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Mathematical Fallacies, Flaws, and Flimflam

Edward J. Barbeau
Mathematical Association of America
Publication Date: 
Number of Pages: 
[Reviewed by
Fernando Q. Gouvêa
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Readers of the College Mathematics Journal don't need me to explain this book to them, and will probably run and buy a copy for themselves without my say-so.

For the rest of you, here's the scoop. For several years now, Ed Barbeau has been editing a regular column in the CMJ called "Fallacies, Flaws, and Flimflam." The column collects interesting examples of mistakes, fallacies, and other mathematical howlers. Some come from students, some from publications, others from contributors who have invented their own swindles and fallacies. This book (which acquired a "Mathematical" in the title to accomodate readers unfamiliar with the column) is a kind of "Best of FFF." It collects over 150 articles from the column, organized by topic into sections ranging from "Numbers" to "Advanced Undergraduate Mathematics," with some "Parting Shots" thrown in for good measure.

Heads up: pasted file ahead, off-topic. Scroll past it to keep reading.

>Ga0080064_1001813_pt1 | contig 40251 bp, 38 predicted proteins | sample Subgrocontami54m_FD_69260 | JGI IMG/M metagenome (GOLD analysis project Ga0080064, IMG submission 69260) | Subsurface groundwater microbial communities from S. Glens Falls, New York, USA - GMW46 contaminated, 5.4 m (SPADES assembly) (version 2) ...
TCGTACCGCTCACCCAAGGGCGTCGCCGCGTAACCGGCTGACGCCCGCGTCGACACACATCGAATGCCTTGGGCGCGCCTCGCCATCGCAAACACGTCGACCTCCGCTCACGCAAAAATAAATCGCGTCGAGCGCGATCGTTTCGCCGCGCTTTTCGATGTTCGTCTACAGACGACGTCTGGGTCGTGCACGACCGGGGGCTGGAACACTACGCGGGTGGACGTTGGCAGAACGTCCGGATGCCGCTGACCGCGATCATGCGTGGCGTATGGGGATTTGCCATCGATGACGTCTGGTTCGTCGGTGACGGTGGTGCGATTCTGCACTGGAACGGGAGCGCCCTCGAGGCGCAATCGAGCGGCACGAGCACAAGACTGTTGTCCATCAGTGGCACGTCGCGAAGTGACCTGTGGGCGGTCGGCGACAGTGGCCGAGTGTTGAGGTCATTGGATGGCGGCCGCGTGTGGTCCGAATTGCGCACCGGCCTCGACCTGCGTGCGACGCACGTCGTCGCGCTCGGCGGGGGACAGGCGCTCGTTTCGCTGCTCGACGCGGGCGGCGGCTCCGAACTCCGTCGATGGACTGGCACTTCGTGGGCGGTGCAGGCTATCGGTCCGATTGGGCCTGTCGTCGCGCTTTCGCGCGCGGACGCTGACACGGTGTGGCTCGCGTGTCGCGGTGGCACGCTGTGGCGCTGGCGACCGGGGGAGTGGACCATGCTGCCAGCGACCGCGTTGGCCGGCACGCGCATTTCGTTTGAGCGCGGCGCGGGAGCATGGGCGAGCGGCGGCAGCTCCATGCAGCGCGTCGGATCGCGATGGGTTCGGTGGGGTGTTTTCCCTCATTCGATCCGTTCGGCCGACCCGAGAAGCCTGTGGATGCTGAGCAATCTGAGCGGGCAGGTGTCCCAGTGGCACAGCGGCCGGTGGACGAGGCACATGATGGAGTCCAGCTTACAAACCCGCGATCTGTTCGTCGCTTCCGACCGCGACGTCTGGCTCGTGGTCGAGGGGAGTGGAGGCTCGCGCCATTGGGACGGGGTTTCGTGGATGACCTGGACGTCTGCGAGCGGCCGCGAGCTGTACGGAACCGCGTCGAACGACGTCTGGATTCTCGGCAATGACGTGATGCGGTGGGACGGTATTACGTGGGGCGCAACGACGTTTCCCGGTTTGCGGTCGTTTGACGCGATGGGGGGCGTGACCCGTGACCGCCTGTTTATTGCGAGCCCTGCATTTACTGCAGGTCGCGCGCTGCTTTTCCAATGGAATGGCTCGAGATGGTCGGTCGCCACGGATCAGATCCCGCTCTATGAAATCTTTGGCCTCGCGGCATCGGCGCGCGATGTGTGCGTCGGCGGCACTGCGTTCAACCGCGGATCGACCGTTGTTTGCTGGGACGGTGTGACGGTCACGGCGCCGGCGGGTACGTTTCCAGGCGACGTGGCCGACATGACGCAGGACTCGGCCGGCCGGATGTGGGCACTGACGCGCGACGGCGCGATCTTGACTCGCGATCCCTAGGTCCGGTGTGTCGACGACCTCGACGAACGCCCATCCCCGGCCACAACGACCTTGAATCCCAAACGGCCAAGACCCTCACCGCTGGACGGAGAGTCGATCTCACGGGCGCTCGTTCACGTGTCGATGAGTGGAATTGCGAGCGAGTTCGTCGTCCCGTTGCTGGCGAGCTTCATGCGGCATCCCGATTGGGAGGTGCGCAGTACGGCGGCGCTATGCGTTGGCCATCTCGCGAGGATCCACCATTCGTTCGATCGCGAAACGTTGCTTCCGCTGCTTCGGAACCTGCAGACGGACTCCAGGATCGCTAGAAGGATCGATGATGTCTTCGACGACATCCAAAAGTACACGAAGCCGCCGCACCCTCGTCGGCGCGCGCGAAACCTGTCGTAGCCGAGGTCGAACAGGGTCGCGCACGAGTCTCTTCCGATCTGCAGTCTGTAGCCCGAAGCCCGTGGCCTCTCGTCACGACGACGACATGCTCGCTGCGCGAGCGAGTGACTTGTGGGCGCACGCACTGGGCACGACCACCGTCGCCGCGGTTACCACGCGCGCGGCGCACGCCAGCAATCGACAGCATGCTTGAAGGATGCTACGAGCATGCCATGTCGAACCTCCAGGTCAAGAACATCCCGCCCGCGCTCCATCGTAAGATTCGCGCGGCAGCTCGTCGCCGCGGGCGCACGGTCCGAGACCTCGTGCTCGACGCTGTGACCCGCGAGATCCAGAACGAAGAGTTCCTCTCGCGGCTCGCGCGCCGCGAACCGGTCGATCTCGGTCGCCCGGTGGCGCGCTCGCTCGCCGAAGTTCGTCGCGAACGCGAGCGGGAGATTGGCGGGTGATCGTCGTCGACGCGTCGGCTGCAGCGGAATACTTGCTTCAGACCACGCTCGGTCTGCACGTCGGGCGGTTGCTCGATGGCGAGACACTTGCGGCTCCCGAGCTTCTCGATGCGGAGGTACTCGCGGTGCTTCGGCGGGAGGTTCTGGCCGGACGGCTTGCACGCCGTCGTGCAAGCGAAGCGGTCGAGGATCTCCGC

There are some wild errors and some quite subtle ones, some things we recognize from many past student productions, others that are quite original, errors that reveal a creative mind at work. Collected together, they make a book of the sort one reads compulsively from cover to cover. I suspect it can be very useful in our teaching, since some of these creative mistakes would make great discussion starters. At times it's also a little daunting, because the author doesn't always explain what's wrong, leaving the reader with an interesting problem to think about. Other problems are discussed more carefully. For example, many articles give examples of arguments that "look right" and give the right answer, but are in fact incorrect; in these articles, the author often goes on to analyze under what circumstances this method will yield a correct answer. Mathematical Fallacies, Flaws, and Flimflam is definitely worth your time.

Fernando Gouvêa ( is Associate Professor of Mathematics at Colby College in Waterville, Maine. His special interests include number theory, history of mathematics, science fiction, and Christian theology.